Did Andrew Jackson Attend School In York County?
By Historian Louise Pettus
Did Pres. Andrew Jackson attend school in York County? In northeastern York County there is a bronze marker at the juncture of Highways 274, 49, and 55 (Five Points) that indicates that a mile east of the point, in the direction of the Catawba River, is the site of the Bethel Academy. The sign says that young Andrew Jackson lived with the family of the Widow Howe and attended school at the academy.
In the southwestern corner of the county, at Bullocks Creek Presbyterian Church is the former site of Bullocks Creek Academy, a classical school established by the Rev. Joseph Alexander. Some claim that Jackson was a student at Bullocks Creek.
It is a fact that Andrew Jackson, born in 1767, first went to school at the Waxhaw Academy at his home church, Waxhaw Presbyterian Church, in Lancaster County. When the Revolutionary War reached the South Carolina upcountry in the summer of 1780, Andy Jackson was only 13 years of age but he served as a courier for Gen. William Richardson Davie. He and a brother were captured later and imprisoned at Camden in 1781, where both contracted smallpox. Andrew Jackson's whereabouts are well accounted for until his mother's death in December of 1782.
In The Papers of Andrew Jackson, Vol. 1, published in 1980 by the University of Tennessee Press, there are printed some of the general's reminiscences of his youth. According to Jackson, following his imprisonment, he stayed with his uncle, Robert Crawford, "weak and feeble from disease". Next, "Having left Major Crawford's I paid a visit to Mr. Joseph White, Uncle to Mrs. Crawford, his son having lately established himself in the saddler's business and I remained, there about six months.... Having sold my property I then left for North Carolina to finish my studies." Jackson did not return to South Carolina.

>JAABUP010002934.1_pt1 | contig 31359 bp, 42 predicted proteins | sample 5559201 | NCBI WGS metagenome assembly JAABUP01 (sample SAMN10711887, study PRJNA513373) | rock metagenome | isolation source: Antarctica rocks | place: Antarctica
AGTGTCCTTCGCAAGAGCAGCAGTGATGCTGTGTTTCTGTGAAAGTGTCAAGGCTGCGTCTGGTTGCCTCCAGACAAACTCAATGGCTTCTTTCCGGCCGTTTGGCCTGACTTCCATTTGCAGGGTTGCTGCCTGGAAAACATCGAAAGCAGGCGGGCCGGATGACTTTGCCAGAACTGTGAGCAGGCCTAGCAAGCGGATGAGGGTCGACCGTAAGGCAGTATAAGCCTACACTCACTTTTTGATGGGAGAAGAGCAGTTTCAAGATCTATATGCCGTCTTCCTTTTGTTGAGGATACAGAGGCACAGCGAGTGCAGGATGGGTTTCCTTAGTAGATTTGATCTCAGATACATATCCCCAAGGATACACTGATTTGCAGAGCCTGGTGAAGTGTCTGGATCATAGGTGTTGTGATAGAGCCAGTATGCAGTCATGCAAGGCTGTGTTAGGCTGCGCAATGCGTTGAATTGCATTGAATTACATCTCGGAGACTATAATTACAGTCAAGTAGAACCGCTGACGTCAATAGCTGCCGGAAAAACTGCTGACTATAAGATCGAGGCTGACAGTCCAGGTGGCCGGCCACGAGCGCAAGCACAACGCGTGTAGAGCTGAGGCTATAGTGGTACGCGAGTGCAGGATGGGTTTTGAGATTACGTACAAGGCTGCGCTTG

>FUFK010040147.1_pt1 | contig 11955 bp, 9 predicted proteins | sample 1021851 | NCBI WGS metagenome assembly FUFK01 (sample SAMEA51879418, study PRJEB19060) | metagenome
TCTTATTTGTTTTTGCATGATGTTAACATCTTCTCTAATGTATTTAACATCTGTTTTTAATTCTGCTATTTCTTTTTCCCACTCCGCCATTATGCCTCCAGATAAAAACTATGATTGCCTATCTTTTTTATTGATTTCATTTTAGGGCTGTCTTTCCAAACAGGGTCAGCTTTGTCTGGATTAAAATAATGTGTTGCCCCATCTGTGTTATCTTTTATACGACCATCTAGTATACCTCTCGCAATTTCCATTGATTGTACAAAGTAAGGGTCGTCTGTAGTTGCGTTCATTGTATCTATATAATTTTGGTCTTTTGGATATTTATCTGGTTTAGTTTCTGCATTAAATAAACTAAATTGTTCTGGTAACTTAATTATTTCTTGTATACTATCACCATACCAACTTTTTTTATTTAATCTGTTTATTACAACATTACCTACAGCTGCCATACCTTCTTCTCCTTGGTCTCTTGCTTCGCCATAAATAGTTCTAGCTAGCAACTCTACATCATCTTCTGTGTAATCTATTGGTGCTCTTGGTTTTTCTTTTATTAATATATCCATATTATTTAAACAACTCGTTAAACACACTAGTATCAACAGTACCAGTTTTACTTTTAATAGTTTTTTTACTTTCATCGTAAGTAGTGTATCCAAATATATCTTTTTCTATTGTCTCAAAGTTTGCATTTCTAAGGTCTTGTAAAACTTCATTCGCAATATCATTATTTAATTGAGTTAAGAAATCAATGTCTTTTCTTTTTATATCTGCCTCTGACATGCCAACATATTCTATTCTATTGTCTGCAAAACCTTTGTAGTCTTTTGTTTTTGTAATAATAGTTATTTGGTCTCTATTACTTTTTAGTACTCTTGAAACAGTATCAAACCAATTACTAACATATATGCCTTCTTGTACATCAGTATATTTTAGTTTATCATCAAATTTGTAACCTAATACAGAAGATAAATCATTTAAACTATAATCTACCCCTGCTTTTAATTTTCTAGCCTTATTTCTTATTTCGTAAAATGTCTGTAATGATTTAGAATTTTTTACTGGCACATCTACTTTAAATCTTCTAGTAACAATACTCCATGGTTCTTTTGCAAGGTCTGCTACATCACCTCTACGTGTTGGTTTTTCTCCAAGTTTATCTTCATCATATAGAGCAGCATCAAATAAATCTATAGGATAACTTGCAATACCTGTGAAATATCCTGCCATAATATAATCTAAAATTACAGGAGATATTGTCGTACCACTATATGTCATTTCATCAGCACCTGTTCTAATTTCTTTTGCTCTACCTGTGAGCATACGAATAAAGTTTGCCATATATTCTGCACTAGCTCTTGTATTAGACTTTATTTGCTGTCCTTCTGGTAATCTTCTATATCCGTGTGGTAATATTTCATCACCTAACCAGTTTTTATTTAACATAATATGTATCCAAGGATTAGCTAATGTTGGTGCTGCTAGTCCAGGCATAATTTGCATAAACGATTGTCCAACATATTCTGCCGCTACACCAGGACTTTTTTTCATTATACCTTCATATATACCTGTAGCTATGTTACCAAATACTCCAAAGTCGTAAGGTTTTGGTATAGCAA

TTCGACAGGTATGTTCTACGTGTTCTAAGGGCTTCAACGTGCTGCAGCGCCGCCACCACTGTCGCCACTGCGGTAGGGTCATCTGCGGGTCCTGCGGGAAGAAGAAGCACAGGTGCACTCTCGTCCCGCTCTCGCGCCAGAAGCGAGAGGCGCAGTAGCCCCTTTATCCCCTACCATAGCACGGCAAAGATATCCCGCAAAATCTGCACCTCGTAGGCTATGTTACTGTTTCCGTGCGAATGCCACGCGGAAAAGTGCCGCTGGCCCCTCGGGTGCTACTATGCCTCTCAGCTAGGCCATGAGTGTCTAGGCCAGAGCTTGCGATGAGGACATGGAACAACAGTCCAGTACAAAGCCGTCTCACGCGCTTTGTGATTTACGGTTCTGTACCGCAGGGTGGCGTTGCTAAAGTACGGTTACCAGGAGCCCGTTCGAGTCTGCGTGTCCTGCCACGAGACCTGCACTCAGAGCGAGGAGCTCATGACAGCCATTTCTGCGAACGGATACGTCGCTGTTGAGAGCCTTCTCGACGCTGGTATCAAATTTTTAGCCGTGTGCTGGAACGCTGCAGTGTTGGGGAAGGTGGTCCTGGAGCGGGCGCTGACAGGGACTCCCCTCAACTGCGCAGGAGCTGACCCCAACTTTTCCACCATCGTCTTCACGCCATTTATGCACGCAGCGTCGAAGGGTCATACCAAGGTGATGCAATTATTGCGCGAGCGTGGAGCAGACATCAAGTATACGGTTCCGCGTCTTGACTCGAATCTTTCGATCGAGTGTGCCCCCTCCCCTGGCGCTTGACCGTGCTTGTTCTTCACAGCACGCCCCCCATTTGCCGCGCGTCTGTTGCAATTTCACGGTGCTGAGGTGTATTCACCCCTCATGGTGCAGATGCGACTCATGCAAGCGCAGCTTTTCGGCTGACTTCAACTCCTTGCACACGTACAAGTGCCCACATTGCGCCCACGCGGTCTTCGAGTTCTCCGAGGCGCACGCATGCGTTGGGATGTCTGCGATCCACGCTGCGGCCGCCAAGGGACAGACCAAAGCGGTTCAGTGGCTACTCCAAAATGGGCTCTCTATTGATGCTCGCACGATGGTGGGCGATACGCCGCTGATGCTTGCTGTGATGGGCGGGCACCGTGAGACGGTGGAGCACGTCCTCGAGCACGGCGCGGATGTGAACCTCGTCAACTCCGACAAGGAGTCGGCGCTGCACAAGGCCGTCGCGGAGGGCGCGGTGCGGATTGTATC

When Jackson applied for a license to practice law in North Carolina, September 26, 1787, the application stated that he had lived in North Carolina for the past two years. The future president could not have been a student at Bullock Creek under Rev. Joseph Alexander. Alexander did not open his school until 1787.
On the other hand, the Bethel Academy was in operation before the Revolutionary War. Rev. Francis Cummins was pastor at Bethel Church, 1783-1789, and the claim is made that he taught Andrew Jackson. Dr. Maurice Moore, in Remeniscences of York, incorrectly names the Bethel pastor as William Cummins. Moore writes: "While living in the Bethel congregation, he [Rev. Cummins] opened a school of good standing, and numbered among his pupils, too, the future hero of New Orleans, General Andrew Jackson. I know this from his own lips. I dined with General Jackson in 1832, and the pleasure of my entertainment at the White House was greatly enhanced by the president's lively recollections of his schoolboy days in York...."
Moore's account becomes quite explicit when he has the president ask: "Can you tell me anything of Dr. John Allison, who married Miss Betsy Hill, while I was at Bethel, going to school to the Rev. Mr. Cummins?" Later on, Dr. Moore writes, "...when in company with President Jackson, of none did he inquire with more affectionate interest, than a 'blooming lass of his school days at Bethel, named Grizzy McKinney.' At the time of the conversation with General Jackson, she was my loved and respected landlady."
Some of Jackson's early biographers stated that he was a school teacher--not a student--after the Revolution. It is highly unlikely that 16-year-old Jackson taught school. Besides, Jackson never called himself a teacher but, more than once, said that he was an apprentice saddler.
Serious students of Andrew Jackson like the Hermitage historians and Robert Remini of the Univ. of Chicago, the best known Jackson biographer, agree that Andrew Jackson never attended school in York County. They say that all of the factual evidence available shows that the few years of schooling Jackson had in South Carolina were all at the Waxhaw Academy in Lancaster County.
Since November 2006
Last updated on Wednesday, 11-Mar-2015 01:03:35 MDT
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